The Final Journal: Thoughts and Reflections on Dr. Jim Ruebel
The summer before my freshman year at Ball State, I received an email from the Dean of the Honors College, Dr. Jim Ruebel, inviting me to participate in a specific section of the Humanities Sequence. It was called Civilization and Its Discontents, taught by Dr. Ruebel and Beth Dalton. The class, I learned, would be an integration of Honors 201 and 202, and it would meet for six hours a week. It would challenge my reading skills, and it would open my mind to possibilities and ways of thinking that I didn’t even know existed. But, in addition to all of that, it would require me to write…journals. Weekly journals, at two or more pages a piece.
For those of you who are not familiar with this course, a journal is not the same as an essay. It shouldn’t figure anything out or solve anything; it should question, explore, dwell, and process ideas from the week’s assigned readings. Journals were to be personal, responsive, specific, reflective, and concrete.
This October, I received another invitation, this time to speak for Dr. Ruebel’s memorial service on behalf of all Honors students, past and present. I found that the only way that I could express my thoughts on a man that I knew, learned from, and worked with, was through the form of a journal.
What follows is my final journal, reflecting on, not literary texts, but upon the man who taught so many of them to me, and to a number of you. A man who never taught me “what” to think, but “how” to think.
When I begin to write this journal, I have the same question in mind that I have for all writing assignments: how long should this be? Is there a word or page limit? As I ponder this, I remember that, at one time, I asked Dr. Ruebel this question, and his answer was: “According to Aristotle, it should be…the right length, not too long, and not too short, but, the right length.” Though this was a frustrating piece of advice for a freshman in college to receive, it occurs to me now that Dr. Ruebel always seemed to know what this was, especially in regards to time. He had the right length of time for everyone, for each interaction. If I were to approach him with a concern, question, or (on occasion) imminent tragedy, he always had the time to deal with it. I don’t know where this time came from, or how he determined what length it should be; some meetings could last a few seconds, others an hour or more. But it always felt right, complete. And I always walked away feeling reassured, and a little more enlightened, even if that hadn’t been the purpose of my visit.
He enlightened us all, didn’t he? Some of his lessons were personal to each one of us, lessons that only we can know and remember, which were the products of those meetings that he always seemed to have the right amount of time for. But, for all of his students, particularly those who took his humanities sequence, there is one lesson that I know he made a point to teach each year. And no, I’m not talking about the fact that Oreos were his “thematic food” every semester. I’m talking about one of the few times—if, perhaps, the only time—that he would leave his place within the class discussion circle and walk to the front of the room to lecture. He would write one word on the board: the Greek term, “Oikos.”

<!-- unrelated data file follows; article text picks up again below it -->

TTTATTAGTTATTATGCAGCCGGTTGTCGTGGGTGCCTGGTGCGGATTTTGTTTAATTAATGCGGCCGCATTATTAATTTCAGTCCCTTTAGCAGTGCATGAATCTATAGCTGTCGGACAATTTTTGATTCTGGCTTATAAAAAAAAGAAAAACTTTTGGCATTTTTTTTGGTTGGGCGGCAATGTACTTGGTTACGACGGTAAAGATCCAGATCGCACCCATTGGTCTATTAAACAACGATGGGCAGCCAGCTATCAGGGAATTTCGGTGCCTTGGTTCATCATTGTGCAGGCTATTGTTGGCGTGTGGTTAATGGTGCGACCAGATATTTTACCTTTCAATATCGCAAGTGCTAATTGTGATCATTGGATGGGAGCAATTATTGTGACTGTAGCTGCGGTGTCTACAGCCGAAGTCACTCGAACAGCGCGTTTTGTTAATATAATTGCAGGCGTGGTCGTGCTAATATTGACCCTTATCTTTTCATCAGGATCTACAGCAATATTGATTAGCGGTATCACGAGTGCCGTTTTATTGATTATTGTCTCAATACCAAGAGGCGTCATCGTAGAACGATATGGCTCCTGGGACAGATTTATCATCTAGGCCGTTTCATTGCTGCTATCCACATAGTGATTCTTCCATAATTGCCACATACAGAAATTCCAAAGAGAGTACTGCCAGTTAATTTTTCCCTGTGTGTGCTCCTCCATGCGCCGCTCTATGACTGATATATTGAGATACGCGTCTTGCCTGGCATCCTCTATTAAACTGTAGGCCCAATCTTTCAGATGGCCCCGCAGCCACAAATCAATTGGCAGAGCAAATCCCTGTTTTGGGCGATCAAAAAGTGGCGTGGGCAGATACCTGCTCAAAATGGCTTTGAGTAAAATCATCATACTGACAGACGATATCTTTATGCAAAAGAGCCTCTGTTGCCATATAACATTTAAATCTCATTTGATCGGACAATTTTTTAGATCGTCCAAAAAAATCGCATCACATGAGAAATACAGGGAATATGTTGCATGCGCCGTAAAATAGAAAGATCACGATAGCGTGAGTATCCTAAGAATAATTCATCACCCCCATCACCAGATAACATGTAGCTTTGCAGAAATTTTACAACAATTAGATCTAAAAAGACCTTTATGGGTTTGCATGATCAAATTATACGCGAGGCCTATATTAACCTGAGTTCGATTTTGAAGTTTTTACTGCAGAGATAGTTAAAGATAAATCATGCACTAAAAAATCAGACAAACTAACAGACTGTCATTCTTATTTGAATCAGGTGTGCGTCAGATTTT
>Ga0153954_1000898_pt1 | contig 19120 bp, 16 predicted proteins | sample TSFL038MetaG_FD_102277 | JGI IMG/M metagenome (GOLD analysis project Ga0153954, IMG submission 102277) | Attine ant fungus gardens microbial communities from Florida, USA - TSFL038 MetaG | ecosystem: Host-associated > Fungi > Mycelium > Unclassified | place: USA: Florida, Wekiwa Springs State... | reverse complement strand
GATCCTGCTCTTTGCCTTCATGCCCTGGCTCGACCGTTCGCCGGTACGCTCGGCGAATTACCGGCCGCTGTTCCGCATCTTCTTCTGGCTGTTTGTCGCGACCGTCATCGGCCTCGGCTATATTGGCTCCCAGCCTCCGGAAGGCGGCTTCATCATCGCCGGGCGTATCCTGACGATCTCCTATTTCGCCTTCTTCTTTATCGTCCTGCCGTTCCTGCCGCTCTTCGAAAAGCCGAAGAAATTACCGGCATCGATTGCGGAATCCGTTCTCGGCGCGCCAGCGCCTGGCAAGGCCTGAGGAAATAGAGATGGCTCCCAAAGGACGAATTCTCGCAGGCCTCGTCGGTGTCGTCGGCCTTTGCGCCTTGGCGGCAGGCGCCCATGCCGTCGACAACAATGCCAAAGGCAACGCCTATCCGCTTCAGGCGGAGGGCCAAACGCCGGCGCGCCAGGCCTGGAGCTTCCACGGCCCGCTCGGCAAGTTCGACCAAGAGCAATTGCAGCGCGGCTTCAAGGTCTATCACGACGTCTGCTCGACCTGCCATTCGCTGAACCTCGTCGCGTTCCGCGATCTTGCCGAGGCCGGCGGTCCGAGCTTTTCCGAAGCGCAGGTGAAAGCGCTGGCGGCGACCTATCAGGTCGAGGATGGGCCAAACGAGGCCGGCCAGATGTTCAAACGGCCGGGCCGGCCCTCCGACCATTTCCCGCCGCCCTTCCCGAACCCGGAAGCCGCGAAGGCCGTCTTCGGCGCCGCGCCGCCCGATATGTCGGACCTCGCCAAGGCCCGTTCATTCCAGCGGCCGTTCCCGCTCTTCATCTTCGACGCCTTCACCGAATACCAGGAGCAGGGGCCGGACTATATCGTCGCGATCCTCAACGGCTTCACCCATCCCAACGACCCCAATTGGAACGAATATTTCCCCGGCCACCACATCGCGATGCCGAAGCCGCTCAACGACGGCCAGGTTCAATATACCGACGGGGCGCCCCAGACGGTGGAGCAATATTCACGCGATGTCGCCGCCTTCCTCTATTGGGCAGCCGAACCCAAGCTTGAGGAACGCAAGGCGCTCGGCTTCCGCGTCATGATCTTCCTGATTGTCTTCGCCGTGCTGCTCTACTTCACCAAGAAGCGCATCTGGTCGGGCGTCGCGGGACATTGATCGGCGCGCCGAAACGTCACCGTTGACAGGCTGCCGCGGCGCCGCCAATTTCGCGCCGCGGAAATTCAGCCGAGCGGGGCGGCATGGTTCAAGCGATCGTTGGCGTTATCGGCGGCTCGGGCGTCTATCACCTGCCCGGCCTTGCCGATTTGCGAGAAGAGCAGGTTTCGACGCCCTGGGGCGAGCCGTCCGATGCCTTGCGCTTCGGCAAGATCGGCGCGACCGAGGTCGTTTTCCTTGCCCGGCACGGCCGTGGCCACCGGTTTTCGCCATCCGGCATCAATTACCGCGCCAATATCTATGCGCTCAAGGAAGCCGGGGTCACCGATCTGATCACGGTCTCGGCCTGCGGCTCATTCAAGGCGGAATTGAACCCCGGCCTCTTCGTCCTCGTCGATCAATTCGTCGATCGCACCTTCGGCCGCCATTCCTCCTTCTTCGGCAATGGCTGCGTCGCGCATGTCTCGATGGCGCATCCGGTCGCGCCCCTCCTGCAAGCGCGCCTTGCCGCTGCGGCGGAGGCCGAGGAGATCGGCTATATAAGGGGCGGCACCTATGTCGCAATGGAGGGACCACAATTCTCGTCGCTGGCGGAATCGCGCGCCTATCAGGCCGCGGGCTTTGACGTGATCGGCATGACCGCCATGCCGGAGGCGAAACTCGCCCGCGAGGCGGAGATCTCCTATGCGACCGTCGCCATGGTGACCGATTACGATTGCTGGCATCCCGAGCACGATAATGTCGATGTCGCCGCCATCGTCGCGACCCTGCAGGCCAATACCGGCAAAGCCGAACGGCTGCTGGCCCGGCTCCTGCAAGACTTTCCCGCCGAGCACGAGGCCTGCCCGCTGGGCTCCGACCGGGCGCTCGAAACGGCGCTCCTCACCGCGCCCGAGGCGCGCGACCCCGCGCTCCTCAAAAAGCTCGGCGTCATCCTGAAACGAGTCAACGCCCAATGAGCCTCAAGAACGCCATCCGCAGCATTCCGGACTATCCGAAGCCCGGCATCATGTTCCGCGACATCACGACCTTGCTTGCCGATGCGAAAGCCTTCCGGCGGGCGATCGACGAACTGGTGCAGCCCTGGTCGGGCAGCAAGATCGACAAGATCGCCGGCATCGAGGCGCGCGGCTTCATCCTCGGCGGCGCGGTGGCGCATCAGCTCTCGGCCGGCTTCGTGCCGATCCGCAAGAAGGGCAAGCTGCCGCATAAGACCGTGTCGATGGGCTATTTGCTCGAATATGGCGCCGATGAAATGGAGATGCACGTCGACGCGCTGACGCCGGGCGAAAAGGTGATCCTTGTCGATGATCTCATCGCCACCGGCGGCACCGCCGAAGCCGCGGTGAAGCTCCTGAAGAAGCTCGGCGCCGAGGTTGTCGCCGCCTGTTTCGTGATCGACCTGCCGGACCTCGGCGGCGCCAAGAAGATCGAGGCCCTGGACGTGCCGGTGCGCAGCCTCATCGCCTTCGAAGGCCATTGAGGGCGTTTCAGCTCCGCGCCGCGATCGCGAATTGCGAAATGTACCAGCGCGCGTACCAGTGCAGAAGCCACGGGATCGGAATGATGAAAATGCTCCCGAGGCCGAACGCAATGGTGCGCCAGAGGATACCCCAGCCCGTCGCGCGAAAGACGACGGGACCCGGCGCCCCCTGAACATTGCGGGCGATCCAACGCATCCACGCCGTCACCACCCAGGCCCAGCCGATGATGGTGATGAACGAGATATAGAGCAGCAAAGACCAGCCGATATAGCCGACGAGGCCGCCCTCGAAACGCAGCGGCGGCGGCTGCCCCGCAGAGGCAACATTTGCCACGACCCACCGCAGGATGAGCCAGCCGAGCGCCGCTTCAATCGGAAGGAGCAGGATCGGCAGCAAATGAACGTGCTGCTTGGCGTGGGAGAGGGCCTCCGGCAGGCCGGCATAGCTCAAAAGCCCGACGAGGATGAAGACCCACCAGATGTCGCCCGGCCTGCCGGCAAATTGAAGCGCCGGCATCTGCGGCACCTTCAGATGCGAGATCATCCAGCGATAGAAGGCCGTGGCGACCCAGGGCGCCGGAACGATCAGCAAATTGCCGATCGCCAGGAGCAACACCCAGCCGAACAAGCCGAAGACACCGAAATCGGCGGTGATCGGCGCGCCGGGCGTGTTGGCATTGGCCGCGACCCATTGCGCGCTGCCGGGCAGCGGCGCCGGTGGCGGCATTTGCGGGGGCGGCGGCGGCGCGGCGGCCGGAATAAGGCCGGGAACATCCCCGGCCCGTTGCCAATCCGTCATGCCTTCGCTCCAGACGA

The term, he explained, has a somewhat obscure definition, but it can be boiled down to three concepts: in Ancient Greek society, “Oikos” referred to one’s family, the family’s property, and their house.
No doubt Dr. Ruebel believed that this was an important concept for us to understand. But, in addition to teaching his students about the Greek word in the context of ancient Greek epic poems such as The Illiad and The Odyssey, Dr. Ruebel demonstrated the concept of Oikos though the Honors program that he helped create, maintain, and innovate. For, when I think of the Ball State Honors College, I think of an academic family, in possession and in pursuit of knowledge, residing…in our house. And Dr. Ruebel was there, active in all parts of it, but not just as a Dean and an educator. Every December, we received an email from him with the subject line: “Read a Book?”, which invited us to participate in an informal book club with him. He was a reoccurring guest judge and panelist at Student Honors Council events, offering his opinion on everything from student talent shows to pie baking contests. He even made time to meet me and some of my classmates at Olive Garden to celebrate one of my classmate’s birthdays—and, long after the food had gone cold, dishes had been cleared, and checks had been paid, he was still there, sitting with us, answering our questions, offering his advice, making us laugh, or…just listening. He was the father of our Honors College family, not only because he was in charge, but because he was an active presence in our lives and educational experiences: ready to encourage, ready to challenge, and excited to see what we could become.